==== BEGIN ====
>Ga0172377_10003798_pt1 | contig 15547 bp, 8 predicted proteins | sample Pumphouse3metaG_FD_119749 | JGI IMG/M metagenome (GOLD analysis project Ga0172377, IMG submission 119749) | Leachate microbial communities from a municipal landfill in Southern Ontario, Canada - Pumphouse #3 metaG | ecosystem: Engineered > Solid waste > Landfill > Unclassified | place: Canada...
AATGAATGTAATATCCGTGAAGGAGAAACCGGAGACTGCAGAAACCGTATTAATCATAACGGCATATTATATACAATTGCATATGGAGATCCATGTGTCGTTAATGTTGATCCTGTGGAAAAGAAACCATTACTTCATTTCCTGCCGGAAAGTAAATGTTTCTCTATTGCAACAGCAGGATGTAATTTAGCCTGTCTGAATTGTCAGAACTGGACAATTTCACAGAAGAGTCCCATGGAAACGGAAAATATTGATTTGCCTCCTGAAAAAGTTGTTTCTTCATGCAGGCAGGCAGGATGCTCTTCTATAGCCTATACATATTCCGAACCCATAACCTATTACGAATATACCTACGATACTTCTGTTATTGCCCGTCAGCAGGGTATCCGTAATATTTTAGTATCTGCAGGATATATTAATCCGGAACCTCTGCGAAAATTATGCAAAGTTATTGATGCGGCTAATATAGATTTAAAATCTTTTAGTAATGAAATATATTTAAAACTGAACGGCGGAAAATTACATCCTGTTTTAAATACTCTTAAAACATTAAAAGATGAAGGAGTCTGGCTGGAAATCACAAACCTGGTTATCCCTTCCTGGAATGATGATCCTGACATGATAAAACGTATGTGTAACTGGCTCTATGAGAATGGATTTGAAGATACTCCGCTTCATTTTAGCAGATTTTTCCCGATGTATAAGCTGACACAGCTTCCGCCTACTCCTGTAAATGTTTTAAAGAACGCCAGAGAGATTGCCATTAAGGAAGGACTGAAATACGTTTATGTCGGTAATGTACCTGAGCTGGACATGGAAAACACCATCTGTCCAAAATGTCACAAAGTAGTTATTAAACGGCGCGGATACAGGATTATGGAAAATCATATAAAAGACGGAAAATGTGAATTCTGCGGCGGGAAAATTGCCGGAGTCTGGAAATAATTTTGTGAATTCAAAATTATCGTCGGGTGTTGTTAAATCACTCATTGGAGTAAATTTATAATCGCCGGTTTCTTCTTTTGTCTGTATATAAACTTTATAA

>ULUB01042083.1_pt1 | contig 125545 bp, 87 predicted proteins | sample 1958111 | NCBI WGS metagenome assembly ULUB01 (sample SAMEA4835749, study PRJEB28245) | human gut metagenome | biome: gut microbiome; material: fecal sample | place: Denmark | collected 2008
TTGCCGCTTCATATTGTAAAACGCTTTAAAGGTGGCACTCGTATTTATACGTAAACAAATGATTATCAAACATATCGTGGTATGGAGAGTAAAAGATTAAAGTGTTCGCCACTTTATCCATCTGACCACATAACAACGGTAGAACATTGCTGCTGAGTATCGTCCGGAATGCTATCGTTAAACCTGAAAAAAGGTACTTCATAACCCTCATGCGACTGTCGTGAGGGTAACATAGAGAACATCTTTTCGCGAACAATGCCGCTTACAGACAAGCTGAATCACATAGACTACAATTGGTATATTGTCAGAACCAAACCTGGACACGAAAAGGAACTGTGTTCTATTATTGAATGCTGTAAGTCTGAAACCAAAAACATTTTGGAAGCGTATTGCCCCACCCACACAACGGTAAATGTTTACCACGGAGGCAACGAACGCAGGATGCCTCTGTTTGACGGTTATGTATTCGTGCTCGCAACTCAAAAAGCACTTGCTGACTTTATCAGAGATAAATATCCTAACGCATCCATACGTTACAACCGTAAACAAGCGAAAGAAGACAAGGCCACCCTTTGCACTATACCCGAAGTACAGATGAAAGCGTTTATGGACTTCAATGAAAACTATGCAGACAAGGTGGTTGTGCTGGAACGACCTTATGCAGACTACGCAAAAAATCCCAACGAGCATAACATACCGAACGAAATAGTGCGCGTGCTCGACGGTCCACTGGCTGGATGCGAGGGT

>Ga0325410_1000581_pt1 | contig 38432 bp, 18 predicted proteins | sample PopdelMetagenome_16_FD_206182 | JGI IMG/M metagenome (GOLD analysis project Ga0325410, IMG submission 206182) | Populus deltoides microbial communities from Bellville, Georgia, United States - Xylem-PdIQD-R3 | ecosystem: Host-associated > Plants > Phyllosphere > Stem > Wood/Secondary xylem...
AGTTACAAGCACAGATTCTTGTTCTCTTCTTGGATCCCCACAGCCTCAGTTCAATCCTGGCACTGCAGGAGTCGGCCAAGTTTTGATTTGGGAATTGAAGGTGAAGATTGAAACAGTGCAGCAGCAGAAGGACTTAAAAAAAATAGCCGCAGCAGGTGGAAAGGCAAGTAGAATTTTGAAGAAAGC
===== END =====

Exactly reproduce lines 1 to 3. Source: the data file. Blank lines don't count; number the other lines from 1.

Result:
>Ga0172377_10003798_pt1 | contig 15547 bp, 8 predicted proteins | sample Pumphouse3metaG_FD_119749 | JGI IMG/M metagenome (GOLD analysis project Ga0172377, IMG submission 119749) | Leachate microbial communities from a municipal landfill in Southern Ontario, Canada - Pumphouse #3 metaG | ecosystem: Engineered > Solid waste > Landfill > Unclassified | place: Canada...
AATGAATGTAATATCCGTGAAGGAGAAACCGGAGACTGCAGAAACCGTATTAATCATAACGGCATATTATATACAATTGCATATGGAGATCCATGTGTCGTTAATGTTGATCCTGTGGAAAAGAAACCATTACTTCATTTCCTGCCGGAAAGTAAATGTTTCTCTATTGCAACAGCAGGATGTAATTTAGCCTGTCTGAATTGTCAGAACTGGACAATTTCACAGAAGAGTCCCATGGAAACGGAAAATATTGATTTGCCTCCTGAAAAAGTTGTTTCTTCATGCAGGCAGGCAGGATGCTCTTCTATAGCCTATACATATTCCGAACCCATAACCTATTACGAATATACCTACGATACTTCTGTTATTGCCCGTCAGCAGGGTATCCGTAATATTTTAGTATCTGCAGGATATATTAATCCGGAACCTCTGCGAAAATTATGCAAAGTTATTGATGCGGCTAATATAGATTTAAAATCTTTTAGTAATGAAATATATTTAAAACTGAACGGCGGAAAATTACATCCTGTTTTAAATACTCTTAAAACATTAAAAGATGAAGGAGTCTGGCTGGAAATCACAAACCTGGTTATCCCTTCCTGGAATGATGATCCTGACATGATAAAACGTATGTGTAACTGGCTCTATGAGAATGGATTTGAAGATACTCCGCTTCATTTTAGCAGATTTTTCCCGATGTATAAGCTGACACAGCTTCCGCCTACTCCTGTAAATGTTTTAAAGAACGCCAGAGAGATTGCCATTAAGGAAGGACTGAAATACGTTTATGTCGGTAATGTACCTGAGCTGGACATGGAAAACACCATCTGTCCAAAATGTCACAAAGTAGTTATTAAACGGCGCGGATACAGGATTATGGAAAATCATATAAAAGACGGAAAATGTGAATTCTGCGGCGGGAAAATTGCCGGAGTCTGGAAATAATTTTGTGAATTCAAAATTATCGTCGGGTGTTGTTAAATCACTCATTGGAGTAAATTTATAATCGCCGGTTTCTTCTTTTGTCTGTATATAAACTTTATAA

>ULUB01042083.1_pt1 | contig 125545 bp, 87 predicted proteins | sample 1958111 | NCBI WGS metagenome assembly ULUB01 (sample SAMEA4835749, study PRJEB28245) | human gut metagenome | biome: gut microbiome; material: fecal sample | place: Denmark | collected 2008